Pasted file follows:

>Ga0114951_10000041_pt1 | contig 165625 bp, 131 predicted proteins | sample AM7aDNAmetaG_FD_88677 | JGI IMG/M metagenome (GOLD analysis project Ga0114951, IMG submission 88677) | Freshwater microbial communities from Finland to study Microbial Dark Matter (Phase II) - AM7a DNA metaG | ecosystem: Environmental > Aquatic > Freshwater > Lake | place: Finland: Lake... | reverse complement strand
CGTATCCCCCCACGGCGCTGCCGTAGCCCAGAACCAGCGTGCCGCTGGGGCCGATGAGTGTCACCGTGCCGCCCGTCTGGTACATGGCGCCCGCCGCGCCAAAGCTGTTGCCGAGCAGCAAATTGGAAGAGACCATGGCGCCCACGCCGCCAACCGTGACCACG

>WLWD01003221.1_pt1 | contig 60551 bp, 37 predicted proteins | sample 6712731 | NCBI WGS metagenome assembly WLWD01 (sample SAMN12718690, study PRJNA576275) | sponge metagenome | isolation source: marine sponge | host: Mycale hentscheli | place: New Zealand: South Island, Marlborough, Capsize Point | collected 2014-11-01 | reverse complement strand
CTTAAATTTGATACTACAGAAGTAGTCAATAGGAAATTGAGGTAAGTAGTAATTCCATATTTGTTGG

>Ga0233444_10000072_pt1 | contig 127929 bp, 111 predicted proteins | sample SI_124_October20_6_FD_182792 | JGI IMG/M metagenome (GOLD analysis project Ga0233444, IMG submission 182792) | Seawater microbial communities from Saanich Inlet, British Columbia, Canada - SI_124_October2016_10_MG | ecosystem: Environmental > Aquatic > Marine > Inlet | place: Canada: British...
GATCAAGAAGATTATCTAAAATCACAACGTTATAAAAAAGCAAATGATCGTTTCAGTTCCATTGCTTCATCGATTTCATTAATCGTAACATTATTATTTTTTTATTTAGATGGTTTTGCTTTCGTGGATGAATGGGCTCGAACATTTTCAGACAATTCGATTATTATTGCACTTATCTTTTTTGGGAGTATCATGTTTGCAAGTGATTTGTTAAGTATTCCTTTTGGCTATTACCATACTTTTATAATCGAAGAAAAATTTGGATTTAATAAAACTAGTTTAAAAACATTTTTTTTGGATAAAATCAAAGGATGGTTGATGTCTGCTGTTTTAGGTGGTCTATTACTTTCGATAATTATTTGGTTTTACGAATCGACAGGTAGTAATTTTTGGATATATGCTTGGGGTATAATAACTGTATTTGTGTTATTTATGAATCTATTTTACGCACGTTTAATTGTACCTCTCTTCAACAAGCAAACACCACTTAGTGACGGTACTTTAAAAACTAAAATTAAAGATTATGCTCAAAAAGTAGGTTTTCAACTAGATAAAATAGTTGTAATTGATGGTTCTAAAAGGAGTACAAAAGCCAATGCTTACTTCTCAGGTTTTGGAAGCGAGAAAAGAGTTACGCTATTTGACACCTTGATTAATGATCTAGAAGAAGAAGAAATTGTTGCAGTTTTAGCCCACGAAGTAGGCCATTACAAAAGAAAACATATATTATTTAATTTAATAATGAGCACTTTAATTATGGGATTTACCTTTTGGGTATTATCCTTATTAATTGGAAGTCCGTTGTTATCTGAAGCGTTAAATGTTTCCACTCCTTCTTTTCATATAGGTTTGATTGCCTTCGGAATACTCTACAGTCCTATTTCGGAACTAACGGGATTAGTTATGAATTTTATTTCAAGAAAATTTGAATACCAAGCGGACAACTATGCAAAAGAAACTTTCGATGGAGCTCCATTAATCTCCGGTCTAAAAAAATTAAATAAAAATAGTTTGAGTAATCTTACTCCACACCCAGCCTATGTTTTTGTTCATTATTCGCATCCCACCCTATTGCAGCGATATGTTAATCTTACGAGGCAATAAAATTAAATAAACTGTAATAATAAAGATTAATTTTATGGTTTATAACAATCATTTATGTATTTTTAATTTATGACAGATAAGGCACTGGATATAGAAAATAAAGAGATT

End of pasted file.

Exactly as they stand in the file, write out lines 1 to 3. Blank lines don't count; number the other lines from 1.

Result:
>Ga0114951_10000041_pt1 | contig 165625 bp, 131 predicted proteins | sample AM7aDNAmetaG_FD_88677 | JGI IMG/M metagenome (GOLD analysis project Ga0114951, IMG submission 88677) | Freshwater microbial communities from Finland to study Microbial Dark Matter (Phase II) - AM7a DNA metaG | ecosystem: Environmental > Aquatic > Freshwater > Lake | place: Finland: Lake... | reverse complement strand
CGTATCCCCCCACGGCGCTGCCGTAGCCCAGAACCAGCGTGCCGCTGGGGCCGATGAGTGTCACCGTGCCGCCCGTCTGGTACATGGCGCCCGCCGCGCCAAAGCTGTTGCCGAGCAGCAAATTGGAAGAGACCATGGCGCCCACGCCGCCAACCGTGACCACG

>WLWD01003221.1_pt1 | contig 60551 bp, 37 predicted proteins | sample 6712731 | NCBI WGS metagenome assembly WLWD01 (sample SAMN12718690, study PRJNA576275) | sponge metagenome | isolation source: marine sponge | host: Mycale hentscheli | place: New Zealand: South Island, Marlborough, Capsize Point | collected 2014-11-01 | reverse complement strand